FORT LAUDERDALE (CBSMiami) — Public defenders for self-confessed Parkland school shooter Nikolas Cruz were ordered Wednesday to stay on his case while judge Elizabeth Scherer determines if Cruz remains indigent.
Lawyers for Cruz had asked the Broward judge to be removed them from the case after they recently learned he was the beneficiary of a life insurance policy and was entitled to half of the nearly $865,000 death benefit after his mother Lynda’s death.
They said even though he does not want the money, it no longer makes him indigent and taxpayers should not foot the bill to defend him.
Attorneys for Cruz said with the money he could hire a private attorney.
“We had no choice but to bring this to the court’s attention,” said public defender Diane Cudahy. “The court has to make a determination or not, in light of these circumstances, whether Mr. Cruz remains indigent and entitled to the appointment of the public defender.”
Prosecutors oppose such a move, saying any money likely will go through lawsuits to Cruz’s surviving victims and the families of those killed.
Prosecutors say the public defender cannot withdraw simply because the defendant has an entitlement to a benefit and is no longer indigent.
They said there are proper procedures for a withdrawal which must take into consideration assets, liabilities, and probable expenses.
The state’s motion also points out that there are currently five civil cases pending against Cruz where damages are being sought.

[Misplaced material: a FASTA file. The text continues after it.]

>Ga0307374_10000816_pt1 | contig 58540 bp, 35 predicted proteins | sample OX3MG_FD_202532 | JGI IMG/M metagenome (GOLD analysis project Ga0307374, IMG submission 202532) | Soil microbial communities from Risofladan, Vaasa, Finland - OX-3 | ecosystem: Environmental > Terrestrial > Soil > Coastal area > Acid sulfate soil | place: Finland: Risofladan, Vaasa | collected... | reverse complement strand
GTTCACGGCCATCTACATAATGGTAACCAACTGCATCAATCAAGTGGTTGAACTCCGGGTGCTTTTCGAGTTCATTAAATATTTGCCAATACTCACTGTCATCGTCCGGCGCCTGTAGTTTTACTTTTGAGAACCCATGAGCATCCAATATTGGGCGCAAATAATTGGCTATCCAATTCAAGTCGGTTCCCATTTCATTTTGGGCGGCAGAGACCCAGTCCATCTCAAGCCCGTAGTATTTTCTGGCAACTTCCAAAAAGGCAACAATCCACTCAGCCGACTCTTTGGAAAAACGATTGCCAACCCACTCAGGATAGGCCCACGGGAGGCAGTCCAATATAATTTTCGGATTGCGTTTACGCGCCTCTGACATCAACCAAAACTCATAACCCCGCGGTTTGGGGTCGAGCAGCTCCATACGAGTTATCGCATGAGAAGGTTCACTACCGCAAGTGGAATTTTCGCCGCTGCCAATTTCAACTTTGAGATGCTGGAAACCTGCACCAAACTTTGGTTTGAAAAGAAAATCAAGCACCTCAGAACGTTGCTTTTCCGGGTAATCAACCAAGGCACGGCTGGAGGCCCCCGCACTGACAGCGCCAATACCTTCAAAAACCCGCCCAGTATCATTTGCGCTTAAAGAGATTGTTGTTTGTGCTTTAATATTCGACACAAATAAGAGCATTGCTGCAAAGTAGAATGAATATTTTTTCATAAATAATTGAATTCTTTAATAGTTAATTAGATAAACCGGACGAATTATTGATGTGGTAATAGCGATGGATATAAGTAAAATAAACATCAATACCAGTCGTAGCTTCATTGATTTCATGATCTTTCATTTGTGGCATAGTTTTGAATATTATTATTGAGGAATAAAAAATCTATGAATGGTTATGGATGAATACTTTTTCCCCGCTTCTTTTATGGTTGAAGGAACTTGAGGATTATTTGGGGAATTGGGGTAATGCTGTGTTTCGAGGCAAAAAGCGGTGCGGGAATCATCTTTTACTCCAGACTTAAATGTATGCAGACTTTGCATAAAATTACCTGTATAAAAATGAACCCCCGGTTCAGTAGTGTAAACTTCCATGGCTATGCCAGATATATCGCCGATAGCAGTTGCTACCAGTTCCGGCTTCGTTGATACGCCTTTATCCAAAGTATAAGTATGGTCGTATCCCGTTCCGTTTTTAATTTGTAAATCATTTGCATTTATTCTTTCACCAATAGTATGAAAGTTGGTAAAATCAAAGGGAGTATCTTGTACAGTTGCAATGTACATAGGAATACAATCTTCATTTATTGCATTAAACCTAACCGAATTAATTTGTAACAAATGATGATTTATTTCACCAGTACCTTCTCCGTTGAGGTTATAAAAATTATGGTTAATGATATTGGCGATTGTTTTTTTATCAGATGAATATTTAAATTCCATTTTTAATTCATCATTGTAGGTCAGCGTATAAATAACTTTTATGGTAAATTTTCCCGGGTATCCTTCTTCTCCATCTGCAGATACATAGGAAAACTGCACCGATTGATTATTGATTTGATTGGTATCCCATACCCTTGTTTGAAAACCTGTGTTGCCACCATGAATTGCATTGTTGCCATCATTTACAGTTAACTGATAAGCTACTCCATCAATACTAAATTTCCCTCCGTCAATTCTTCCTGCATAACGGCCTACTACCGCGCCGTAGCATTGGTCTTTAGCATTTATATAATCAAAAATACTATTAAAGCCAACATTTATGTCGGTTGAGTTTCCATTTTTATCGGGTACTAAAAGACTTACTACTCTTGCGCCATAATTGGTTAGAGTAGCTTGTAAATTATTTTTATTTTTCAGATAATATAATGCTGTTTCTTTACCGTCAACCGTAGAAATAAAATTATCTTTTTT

The estate of Lynda Cruz is named in four of the lawsuits. There are also three separate claims against her estate, two by families of victims and one by a survivor. They say these should be factored into whether Cruz is no longer indigent.
The State’s Attorney’s Office also points out that after being on the case for a year, the public defenders’ withdrawal would cause an “unnecessary delay.”
They say victims of crimes have the right to proceedings free from unreasonable delay, “and to a prompt and final conclusion of the case and any related post-judgment proceedings.”
Debra Hixon is the wife of murdered Athletic Director Chris Hixon. She pleaded with the judge to keep the public defenders on the case, saying a change would cause a big delay.
“The idea of making us have to go through this any longer than necessary is really unbearable. It’s long enough. To have to start over, I can’t even describe to you how that makes me feel,” she said.
Some have argued that money should go to a fund for the victims of the Stoneman Douglas massacre and their families. Hixon doesn’t want it.
“I don’t want a penny from him. I don’t want crap from him. I just want him to die. I just want him to get the death penalty. If that money should become available, he should put it back in the public defender’s office so taxpayers can have their money back, but I don’t want crap from him,” she said.
Hixon said just going to court and being in the same room with the man who confessed to killing her husband was difficult.
“He’s sitting there and he seems so insignificant, he’s just an insignificant person that completely changed so many people’s lives and the fact that he can sit there and breath and write letters and get letters and exercise, it infuriates me to the extent that I am shaking,” she said.
Cruz is charged with killing 17 and wounding 17 at Marjory Stoneman Douglas High School in February 2018.
He’s pleaded not guilty but his attorneys said he would plead guilty for a life sentence.
Prosecutors are seeking the death penalty.